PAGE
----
The “Hello Girls” of WW1

During the First World War, the US Army depended for most of its tactical communications upon a small group of female volunteers called “the Hello Girls”.

Grace Banker, Chief Operator for the Hello Girls                                          photo from Wikicommons

Between the American Civil War in 1860 and the First World War in 1914, the world’s militaries had changed significantly. At Gettysburg and Petersburg, division generals usually led from the front, and were able to examine the frontlines and see for themselves where their forces were and what situation they were in. Most tactical orders were hand-written on the spot and went by courier.

By 1914, however, armies had become so huge and so widely scattered that nobody at the front could see the bigger picture, and commanding generals were now ensconced at the rear, in a central headquarters where they had to piece together a picture of the battlefield from reports which they received from the frontline commanders, then issue their orders.

During the Civil War, some of these rear-area communications came and went by telegraph, but this was slow, vulnerable to enemy disruption, and required specially trained operators. By the First World War, a new invention had appeared—wireless radio. It promised to revolutionize military communications. But in 1914 radio was not yet suitable for use at the front: unless they were securely encrypted, radio signals could be easily intercepted by the enemy, and the process of encoding and decoding meant that radio was of limited usefulness for rapid battlefield communications.

Instead, the armies of the First World War turned to another new technology—the telephone. Unlike radio signals which could be easily intercepted, telephone signals traveled by wires which were inaccessible to enemy eavesdroppers and allowed secure communications. During the Great War, troops on all sides laid thousands of miles of telephone wires that radiated out from the rear headquarters to connect the generals with their units in the front lines. In both the Entente and the Central Powers armies, nearly every order to advance, retreat or hold ground was carried by a telephone line.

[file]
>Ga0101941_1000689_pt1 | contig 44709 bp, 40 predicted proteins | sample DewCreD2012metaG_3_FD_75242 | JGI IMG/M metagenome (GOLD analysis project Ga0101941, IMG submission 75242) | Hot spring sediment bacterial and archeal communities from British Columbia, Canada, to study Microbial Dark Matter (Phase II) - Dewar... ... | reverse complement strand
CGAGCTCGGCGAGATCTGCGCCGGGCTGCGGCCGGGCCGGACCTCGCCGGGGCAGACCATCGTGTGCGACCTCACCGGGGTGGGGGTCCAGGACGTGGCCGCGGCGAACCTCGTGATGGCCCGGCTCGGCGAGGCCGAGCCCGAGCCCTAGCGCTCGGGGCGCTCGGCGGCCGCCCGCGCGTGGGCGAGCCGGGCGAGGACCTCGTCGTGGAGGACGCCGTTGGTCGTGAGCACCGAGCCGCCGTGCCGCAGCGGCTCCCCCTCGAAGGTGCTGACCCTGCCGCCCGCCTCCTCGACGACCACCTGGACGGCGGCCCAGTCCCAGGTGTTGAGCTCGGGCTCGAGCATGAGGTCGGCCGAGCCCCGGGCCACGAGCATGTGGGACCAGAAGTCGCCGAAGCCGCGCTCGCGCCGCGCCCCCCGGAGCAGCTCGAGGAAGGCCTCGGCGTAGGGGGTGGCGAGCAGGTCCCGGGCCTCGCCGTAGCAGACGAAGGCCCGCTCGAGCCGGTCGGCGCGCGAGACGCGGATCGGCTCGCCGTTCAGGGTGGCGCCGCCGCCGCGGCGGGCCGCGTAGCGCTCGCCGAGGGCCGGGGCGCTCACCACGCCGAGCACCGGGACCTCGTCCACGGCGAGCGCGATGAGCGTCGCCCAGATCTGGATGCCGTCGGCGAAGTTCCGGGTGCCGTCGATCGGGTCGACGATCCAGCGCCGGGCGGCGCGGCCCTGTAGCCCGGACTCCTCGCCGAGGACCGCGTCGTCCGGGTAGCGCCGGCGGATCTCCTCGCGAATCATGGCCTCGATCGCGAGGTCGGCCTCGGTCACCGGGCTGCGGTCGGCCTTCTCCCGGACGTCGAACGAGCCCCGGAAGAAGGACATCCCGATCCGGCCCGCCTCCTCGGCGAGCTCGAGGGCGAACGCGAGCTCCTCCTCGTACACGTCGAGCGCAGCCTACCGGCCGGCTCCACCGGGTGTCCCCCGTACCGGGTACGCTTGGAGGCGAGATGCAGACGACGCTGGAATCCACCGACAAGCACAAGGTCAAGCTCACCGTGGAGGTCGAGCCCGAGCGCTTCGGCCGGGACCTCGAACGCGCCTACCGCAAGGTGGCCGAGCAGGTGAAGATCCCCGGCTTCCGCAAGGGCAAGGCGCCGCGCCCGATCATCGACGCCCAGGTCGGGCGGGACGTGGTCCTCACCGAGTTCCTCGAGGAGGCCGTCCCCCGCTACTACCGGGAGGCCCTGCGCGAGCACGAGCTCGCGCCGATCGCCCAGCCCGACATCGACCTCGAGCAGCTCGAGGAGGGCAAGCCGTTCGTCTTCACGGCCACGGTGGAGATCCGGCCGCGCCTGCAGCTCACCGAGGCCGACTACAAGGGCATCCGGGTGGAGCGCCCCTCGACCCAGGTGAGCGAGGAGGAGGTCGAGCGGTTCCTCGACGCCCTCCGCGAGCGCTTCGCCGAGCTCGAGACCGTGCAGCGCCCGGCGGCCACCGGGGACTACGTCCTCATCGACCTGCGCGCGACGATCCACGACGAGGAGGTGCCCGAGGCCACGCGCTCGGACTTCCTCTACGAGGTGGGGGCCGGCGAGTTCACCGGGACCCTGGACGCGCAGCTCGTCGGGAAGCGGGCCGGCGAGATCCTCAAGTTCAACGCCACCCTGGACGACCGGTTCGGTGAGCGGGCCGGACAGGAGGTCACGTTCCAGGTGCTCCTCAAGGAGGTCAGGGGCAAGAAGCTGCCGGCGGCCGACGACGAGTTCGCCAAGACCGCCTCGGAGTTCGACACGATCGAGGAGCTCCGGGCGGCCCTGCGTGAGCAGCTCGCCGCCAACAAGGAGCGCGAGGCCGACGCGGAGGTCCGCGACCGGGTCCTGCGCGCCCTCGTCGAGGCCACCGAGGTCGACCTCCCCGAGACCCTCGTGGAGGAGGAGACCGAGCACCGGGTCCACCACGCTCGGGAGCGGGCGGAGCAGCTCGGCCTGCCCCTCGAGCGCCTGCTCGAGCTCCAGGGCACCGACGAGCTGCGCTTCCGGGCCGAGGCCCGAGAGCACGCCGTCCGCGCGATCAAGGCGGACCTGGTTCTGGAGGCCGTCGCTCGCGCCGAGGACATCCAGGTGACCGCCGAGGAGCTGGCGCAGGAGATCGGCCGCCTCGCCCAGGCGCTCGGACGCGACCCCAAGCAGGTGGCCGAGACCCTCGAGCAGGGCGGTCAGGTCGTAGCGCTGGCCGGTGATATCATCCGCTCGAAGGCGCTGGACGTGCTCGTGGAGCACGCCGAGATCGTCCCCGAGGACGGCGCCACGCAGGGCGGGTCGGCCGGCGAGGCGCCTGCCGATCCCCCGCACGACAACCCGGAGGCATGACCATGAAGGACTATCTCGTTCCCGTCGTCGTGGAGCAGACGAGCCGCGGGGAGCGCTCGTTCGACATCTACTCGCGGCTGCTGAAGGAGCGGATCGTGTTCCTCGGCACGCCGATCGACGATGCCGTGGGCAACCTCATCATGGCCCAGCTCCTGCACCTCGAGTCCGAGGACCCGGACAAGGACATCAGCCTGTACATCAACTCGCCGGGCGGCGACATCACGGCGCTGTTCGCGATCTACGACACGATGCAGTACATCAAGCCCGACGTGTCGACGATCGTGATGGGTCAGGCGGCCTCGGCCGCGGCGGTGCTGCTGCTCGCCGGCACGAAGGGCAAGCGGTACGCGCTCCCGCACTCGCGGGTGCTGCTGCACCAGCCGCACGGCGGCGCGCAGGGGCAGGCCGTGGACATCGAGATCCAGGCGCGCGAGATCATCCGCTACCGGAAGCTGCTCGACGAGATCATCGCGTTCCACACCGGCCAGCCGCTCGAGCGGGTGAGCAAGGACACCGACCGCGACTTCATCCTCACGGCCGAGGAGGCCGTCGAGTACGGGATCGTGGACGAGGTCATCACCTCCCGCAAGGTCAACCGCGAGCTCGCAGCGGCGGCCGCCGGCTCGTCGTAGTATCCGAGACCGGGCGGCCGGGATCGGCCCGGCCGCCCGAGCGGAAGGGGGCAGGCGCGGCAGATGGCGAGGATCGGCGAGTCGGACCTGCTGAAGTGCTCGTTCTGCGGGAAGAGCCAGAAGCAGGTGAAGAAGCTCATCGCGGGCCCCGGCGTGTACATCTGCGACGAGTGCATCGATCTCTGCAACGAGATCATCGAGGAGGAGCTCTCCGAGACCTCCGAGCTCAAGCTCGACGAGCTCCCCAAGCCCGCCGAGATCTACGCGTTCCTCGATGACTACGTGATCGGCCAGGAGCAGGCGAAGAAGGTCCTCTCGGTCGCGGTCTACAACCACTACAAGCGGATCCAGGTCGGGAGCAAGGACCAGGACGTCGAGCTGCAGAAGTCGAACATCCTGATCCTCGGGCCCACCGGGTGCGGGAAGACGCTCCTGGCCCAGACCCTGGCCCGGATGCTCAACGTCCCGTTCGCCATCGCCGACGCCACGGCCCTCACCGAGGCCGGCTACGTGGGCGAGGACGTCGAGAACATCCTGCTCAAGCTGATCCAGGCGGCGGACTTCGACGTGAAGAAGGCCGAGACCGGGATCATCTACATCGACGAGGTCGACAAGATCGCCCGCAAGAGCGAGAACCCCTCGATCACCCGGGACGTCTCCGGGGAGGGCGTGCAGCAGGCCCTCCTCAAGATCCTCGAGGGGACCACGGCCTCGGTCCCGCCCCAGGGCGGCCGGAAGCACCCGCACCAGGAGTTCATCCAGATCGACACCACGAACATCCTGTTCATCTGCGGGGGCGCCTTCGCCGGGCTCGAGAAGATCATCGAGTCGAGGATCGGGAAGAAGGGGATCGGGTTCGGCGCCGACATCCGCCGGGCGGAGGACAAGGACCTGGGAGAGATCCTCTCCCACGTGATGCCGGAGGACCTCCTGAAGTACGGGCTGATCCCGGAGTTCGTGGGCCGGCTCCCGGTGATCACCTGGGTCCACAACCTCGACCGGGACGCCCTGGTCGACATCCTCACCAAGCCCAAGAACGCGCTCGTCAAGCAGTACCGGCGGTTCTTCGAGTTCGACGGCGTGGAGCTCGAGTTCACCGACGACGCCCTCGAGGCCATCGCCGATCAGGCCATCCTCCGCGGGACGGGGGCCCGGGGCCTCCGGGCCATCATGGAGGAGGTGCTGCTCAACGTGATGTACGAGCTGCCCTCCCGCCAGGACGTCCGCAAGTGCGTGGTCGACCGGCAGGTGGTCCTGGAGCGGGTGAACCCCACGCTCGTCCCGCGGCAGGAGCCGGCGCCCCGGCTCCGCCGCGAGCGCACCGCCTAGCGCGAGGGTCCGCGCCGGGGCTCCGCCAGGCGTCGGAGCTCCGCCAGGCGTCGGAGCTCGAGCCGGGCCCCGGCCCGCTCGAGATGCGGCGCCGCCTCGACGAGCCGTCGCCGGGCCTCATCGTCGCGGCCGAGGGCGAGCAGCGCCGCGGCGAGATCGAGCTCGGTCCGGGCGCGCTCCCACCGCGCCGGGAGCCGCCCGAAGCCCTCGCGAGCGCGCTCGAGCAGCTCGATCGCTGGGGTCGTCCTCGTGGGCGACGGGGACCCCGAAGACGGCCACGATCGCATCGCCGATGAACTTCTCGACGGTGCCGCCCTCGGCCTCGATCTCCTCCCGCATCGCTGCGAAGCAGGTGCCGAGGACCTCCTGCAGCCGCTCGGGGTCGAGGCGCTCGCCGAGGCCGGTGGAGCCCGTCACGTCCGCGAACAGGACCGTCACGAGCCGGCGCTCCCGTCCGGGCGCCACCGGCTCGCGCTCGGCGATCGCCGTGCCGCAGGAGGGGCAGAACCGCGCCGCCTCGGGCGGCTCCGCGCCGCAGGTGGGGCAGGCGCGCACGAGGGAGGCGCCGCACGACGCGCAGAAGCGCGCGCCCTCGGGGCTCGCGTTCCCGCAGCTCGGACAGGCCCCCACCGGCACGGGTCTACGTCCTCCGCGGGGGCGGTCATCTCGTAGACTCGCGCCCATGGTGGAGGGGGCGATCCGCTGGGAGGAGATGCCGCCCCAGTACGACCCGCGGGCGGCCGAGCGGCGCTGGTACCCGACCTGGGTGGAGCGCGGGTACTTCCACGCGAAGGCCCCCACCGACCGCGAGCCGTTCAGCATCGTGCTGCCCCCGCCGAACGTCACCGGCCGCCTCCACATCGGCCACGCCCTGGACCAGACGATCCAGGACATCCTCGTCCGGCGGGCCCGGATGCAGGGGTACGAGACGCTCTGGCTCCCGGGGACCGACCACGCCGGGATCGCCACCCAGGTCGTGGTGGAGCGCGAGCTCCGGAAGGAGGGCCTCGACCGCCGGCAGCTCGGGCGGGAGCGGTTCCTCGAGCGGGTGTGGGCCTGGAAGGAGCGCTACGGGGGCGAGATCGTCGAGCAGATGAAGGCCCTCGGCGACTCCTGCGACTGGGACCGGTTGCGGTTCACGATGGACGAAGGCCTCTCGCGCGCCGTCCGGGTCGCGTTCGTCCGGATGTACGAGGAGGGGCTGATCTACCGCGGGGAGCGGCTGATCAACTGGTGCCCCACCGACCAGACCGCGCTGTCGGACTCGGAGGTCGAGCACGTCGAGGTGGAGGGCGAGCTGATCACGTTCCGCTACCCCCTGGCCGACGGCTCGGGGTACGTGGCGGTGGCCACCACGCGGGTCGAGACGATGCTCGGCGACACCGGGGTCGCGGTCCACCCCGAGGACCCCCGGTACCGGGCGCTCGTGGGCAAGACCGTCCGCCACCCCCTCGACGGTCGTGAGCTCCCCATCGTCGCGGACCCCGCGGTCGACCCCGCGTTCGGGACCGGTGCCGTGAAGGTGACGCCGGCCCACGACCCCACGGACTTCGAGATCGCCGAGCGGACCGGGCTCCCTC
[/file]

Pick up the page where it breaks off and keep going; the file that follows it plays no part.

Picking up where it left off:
When the United States entered the war in 1917, General John “Black Jack” Pershing needed to set up a similar communications network. But in this area, as in so many others, the US Army found itself utterly unprepared for a major war: the US Signal Corps had fewer than 1600 men, and most of them were telegraph operators who had never been trained to run a telephone switchboard.

Pershing needed to expand this service, and he needed to do it immediately. In particular, he needed skilled telephone switchboard operators who could quickly route incoming and outgoing messages to their proper destinations. And since many of his communications went to French Army units with which he was coordinating operations, he needed telephone operators who were fluent in the French language.

Fortunately for Pershing, he had access to the largest telephone network in the world—in the United States. After Alexander Graham Bell’s invention in 1876, America, with its wide geographic expanses, embraced the telephone like no other nation, and by 1917 had the largest communications network in existence. Every city had its telephone exchanges, and long-distance calls had to go through a series of several different switchboards. This entire network depended upon the telephone operators who ran them. And nearly all of these telephone operators were female.

At this time, women were viewed mostly as delicate creatures who needed to be shielded from the harsh realities of the male world. Women could not vote and had few civil rights of any sort, and, although they could be employed as easily-exploited factory workers, they were viewed more or less as the property of their fathers or husbands, who usually controlled their lives (and their incomes).